SEN­TENC­ING

The Idaho Statesman (Sunday) - - OPIN­ION -

law didn’t de­ter any­thing.

Nu­mer­ous states have re­duced or elim­i­nated manda­tory min­i­mum drug sen­tences and have not seen crime spike. In fact, most are see­ing a de­crease in crime. Long sen­tences for non­vi­o­lent drug of­fend­ers can ac­tu­ally in­crease crime rates by tak­ing peo­ple who could oth­er­wise be re­ha­bil­i­tated and break­ing their com­mu­nity ties, leav­ing them less able to ob­tain law­ful em­ploy­ment upon re­lease.

Bi­par­ti­san leg­is­la­tion re­form­ing our manda­tory min­i­mum laws eas­ily passed the Idaho House last ses­sion be­fore dy­ing in a Sen­ate com­mit­tee. Leg­is­la­tors heard hours of tes­ti­mony de­scrib­ing young peo­ple whose fu­tures were de­stroyed by a mis­take for which Idaho’s laws al­low no for­give­ness, re­ha­bil­i­ta­tion or re­demp­tion. While the cur­rent law tar­geted op­er­a­tors of mas­sive drug op­er­a­tions, it was clear that very few “king­pins” were ac­tu­ally jailed in Idaho. Or­di­nary cit­i­zens were more of­ten caught in this net.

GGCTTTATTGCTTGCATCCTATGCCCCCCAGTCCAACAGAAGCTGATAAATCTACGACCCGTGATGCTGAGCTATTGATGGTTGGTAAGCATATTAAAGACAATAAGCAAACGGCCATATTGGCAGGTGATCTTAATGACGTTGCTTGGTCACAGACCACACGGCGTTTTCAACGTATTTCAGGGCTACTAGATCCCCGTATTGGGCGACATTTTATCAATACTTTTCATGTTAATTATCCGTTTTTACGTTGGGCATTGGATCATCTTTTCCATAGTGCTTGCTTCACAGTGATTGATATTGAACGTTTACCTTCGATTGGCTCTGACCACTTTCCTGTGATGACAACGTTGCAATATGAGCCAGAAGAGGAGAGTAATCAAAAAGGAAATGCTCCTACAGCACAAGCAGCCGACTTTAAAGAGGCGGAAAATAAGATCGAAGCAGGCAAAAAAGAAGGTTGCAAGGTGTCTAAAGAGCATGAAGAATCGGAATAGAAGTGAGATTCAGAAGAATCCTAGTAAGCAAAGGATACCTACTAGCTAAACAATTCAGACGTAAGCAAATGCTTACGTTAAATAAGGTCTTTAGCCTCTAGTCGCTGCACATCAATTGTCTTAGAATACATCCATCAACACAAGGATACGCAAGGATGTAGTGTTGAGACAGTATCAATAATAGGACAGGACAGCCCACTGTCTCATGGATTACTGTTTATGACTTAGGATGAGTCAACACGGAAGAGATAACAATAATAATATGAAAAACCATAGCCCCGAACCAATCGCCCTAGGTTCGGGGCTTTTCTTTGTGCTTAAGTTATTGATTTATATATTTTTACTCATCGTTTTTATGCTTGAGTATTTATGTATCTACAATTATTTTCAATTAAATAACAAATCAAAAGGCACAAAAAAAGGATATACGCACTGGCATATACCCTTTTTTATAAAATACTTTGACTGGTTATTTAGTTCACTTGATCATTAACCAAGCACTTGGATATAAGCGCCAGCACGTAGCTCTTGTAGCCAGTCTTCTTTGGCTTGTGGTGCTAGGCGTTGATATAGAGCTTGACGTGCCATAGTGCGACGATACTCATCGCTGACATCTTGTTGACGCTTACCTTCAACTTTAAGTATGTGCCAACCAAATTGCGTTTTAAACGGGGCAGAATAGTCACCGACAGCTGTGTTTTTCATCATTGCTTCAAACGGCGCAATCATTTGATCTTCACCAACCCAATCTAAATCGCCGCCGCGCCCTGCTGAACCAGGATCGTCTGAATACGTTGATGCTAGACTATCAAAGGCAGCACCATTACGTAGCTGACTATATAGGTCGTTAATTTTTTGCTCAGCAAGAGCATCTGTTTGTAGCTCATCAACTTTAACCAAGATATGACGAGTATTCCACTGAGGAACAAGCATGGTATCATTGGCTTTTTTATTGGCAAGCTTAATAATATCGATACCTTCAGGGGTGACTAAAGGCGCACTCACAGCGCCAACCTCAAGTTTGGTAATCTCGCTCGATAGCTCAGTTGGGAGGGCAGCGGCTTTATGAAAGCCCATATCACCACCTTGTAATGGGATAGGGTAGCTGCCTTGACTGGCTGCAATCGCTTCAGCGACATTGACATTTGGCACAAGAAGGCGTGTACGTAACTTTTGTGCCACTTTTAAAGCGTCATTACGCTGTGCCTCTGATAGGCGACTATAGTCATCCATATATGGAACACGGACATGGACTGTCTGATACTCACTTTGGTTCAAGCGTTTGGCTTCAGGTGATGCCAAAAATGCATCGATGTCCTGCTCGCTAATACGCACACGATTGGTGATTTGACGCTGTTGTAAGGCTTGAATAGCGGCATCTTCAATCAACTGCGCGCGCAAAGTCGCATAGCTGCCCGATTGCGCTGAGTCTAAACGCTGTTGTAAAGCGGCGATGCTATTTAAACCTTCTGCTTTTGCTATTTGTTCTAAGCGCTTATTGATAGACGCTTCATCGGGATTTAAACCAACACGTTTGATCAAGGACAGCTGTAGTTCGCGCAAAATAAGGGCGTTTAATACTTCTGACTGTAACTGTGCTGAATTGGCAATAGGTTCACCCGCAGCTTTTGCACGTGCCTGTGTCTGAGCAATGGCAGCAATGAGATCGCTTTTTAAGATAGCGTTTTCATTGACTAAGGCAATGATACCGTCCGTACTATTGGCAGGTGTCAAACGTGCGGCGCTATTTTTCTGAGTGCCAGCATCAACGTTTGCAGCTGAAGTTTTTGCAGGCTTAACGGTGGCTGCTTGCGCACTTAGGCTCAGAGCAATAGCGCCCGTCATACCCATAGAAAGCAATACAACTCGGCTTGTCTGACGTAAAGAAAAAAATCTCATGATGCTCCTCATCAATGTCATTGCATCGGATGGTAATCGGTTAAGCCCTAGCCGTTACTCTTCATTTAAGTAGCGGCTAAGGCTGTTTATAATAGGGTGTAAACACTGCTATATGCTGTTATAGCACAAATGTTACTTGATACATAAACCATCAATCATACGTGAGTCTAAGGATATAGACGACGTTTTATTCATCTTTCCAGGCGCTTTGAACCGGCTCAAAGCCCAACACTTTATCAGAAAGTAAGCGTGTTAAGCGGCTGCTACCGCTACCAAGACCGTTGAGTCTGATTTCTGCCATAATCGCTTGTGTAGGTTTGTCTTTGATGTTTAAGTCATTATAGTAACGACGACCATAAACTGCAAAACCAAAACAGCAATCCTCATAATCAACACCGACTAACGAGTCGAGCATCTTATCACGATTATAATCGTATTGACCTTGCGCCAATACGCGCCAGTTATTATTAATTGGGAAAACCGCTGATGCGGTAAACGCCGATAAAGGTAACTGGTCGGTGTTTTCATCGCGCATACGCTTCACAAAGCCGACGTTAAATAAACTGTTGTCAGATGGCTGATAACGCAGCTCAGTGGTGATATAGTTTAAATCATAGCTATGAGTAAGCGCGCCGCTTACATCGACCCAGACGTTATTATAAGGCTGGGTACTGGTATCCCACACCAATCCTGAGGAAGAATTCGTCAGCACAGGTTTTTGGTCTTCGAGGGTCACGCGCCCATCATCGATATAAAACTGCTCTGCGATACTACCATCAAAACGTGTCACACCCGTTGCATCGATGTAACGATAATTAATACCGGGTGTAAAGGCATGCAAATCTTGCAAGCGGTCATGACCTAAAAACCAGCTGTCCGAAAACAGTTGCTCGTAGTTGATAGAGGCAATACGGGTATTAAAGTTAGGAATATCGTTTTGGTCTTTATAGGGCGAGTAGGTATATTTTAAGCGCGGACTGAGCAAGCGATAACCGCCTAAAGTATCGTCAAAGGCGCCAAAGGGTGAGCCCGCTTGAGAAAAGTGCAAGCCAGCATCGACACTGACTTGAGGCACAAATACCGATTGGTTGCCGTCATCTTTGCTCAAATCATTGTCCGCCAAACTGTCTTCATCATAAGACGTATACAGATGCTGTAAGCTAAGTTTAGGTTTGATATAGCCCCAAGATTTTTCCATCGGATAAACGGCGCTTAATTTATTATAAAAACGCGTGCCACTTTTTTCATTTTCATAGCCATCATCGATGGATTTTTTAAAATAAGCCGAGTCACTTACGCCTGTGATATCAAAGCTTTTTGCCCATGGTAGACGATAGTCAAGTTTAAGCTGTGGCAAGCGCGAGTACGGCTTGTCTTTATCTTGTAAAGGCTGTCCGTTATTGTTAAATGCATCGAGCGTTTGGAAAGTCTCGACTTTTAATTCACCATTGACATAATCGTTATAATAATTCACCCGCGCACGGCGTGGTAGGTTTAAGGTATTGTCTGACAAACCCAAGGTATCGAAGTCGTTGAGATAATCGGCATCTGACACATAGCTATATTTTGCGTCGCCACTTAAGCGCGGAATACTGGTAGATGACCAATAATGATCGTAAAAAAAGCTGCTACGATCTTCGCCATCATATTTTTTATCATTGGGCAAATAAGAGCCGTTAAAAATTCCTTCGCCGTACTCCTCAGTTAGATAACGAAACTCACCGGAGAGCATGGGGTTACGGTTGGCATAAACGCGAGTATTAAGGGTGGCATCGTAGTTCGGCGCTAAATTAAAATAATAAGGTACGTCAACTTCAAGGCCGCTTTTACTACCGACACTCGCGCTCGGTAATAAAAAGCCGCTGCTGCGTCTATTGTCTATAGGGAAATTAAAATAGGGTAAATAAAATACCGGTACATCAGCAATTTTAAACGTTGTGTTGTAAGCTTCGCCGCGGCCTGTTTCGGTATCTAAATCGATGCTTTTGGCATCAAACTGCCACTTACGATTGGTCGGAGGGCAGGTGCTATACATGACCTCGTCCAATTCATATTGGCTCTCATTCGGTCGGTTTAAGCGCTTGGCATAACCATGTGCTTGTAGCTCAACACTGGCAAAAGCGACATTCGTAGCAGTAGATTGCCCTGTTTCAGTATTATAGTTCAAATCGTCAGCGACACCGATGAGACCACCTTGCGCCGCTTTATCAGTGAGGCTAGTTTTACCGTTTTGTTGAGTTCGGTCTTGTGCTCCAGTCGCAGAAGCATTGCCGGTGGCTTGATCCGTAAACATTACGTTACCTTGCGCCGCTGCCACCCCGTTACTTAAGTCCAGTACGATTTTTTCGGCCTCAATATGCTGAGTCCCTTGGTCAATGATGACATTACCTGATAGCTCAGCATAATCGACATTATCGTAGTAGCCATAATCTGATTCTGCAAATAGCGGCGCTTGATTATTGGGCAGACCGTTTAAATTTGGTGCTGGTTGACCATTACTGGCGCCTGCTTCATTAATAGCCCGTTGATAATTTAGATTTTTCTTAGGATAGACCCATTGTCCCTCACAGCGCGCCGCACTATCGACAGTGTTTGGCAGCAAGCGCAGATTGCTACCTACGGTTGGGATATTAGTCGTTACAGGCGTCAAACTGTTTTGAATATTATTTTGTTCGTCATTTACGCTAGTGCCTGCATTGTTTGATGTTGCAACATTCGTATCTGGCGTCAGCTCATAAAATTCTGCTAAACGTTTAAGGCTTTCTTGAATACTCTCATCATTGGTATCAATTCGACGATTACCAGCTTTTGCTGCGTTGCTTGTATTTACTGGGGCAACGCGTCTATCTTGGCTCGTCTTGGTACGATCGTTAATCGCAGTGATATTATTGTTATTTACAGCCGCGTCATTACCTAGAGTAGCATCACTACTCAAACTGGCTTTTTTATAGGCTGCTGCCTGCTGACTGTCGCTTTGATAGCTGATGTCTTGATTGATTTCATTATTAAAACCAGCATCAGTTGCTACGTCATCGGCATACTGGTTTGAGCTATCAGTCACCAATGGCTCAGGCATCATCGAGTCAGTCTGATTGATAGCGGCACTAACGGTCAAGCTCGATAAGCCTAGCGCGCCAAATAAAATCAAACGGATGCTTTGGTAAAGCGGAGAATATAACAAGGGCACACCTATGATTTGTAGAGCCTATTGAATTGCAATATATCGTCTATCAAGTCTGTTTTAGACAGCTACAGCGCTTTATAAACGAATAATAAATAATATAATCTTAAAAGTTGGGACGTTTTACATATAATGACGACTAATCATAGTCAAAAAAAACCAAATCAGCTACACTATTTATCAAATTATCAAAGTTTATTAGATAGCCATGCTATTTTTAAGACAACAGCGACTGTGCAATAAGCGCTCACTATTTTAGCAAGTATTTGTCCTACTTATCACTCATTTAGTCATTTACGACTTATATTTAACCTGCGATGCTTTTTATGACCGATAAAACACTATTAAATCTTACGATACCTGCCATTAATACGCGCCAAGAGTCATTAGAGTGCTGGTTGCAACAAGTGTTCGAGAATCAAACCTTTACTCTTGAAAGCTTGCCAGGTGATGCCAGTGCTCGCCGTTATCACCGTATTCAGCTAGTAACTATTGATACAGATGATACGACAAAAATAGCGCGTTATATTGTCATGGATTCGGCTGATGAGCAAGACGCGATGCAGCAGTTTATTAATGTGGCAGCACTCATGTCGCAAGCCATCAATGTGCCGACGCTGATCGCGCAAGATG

We are bring­ing that bi­par­ti­san leg­is­la­tion back this year.

While Idaho had good in­ten­tions 26 years ago, it’s time we made a de­ci­sion based on what we know to­day. Idaho’s manda­tory min­i­mums for drug crimes gen­er­ate real in­jus­tice and ex­pense, with lit­tle, if any, de­ter­rence. Let’s give judges the flex­i­bil­ity to do what’s right — let’s let judges judge.

Rep. Ilana Rubel is the House Asst. Mi­nor­ity Leader and rep­re­sents Dis­trict 18. Rep. Bryan Zollinger rep­re­sents Dis­trict 33.

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